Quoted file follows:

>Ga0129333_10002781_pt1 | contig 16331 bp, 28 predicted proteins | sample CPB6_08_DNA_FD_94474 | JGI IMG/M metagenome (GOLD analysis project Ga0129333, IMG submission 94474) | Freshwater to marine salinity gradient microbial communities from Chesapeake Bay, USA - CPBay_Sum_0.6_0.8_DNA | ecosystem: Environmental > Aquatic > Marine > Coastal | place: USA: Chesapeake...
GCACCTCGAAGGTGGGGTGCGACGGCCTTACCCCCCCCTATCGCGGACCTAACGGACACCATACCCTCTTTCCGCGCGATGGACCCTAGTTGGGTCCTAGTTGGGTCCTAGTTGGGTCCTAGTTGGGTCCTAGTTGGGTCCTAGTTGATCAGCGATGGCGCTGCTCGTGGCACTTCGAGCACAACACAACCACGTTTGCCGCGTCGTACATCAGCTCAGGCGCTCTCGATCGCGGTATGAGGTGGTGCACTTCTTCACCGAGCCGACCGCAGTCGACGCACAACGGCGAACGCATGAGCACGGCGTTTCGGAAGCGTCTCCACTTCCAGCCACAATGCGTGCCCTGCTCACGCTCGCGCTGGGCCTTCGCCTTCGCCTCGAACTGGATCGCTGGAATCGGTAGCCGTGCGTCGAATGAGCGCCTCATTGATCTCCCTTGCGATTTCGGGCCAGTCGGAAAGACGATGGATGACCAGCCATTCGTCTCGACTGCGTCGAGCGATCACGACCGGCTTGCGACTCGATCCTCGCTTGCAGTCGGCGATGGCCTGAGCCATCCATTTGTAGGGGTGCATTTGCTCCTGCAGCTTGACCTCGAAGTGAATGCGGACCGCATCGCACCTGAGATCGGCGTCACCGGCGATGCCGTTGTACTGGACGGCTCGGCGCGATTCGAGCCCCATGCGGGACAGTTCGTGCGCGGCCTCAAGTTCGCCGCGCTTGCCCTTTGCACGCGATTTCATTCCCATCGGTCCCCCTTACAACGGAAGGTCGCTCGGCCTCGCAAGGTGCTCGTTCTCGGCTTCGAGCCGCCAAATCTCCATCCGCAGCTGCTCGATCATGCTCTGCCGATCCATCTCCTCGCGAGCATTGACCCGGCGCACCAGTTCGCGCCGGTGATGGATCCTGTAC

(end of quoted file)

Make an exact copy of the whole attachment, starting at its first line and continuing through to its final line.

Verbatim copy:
>Ga0129333_10002781_pt1 | contig 16331 bp, 28 predicted proteins | sample CPB6_08_DNA_FD_94474 | JGI IMG/M metagenome (GOLD analysis project Ga0129333, IMG submission 94474) | Freshwater to marine salinity gradient microbial communities from Chesapeake Bay, USA - CPBay_Sum_0.6_0.8_DNA | ecosystem: Environmental > Aquatic > Marine > Coastal | place: USA: Chesapeake...
GCACCTCGAAGGTGGGGTGCGACGGCCTTACCCCCCCCTATCGCGGACCTAACGGACACCATACCCTCTTTCCGCGCGATGGACCCTAGTTGGGTCCTAGTTGGGTCCTAGTTGGGTCCTAGTTGGGTCCTAGTTGGGTCCTAGTTGATCAGCGATGGCGCTGCTCGTGGCACTTCGAGCACAACACAACCACGTTTGCCGCGTCGTACATCAGCTCAGGCGCTCTCGATCGCGGTATGAGGTGGTGCACTTCTTCACCGAGCCGACCGCAGTCGACGCACAACGGCGAACGCATGAGCACGGCGTTTCGGAAGCGTCTCCACTTCCAGCCACAATGCGTGCCCTGCTCACGCTCGCGCTGGGCCTTCGCCTTCGCCTCGAACTGGATCGCTGGAATCGGTAGCCGTGCGTCGAATGAGCGCCTCATTGATCTCCCTTGCGATTTCGGGCCAGTCGGAAAGACGATGGATGACCAGCCATTCGTCTCGACTGCGTCGAGCGATCACGACCGGCTTGCGACTCGATCCTCGCTTGCAGTCGGCGATGGCCTGAGCCATCCATTTGTAGGGGTGCATTTGCTCCTGCAGCTTGACCTCGAAGTGAATGCGGACCGCATCGCACCTGAGATCGGCGTCACCGGCGATGCCGTTGTACTGGACGGCTCGGCGCGATTCGAGCCCCATGCGGGACAGTTCGTGCGCGGCCTCAAGTTCGCCGCGCTTGCCCTTTGCACGCGATTTCATTCCCATCGGTCCCCCTTACAACGGAAGGTCGCTCGGCCTCGCAAGGTGCTCGTTCTCGGCTTCGAGCCGCCAAATCTCCATCCGCAGCTGCTCGATCATGCTCTGCCGATCCATCTCCTCGCGAGCATTGACCCGGCGCACCAGTTCGCGCCGGTGATGGATCCTGTAC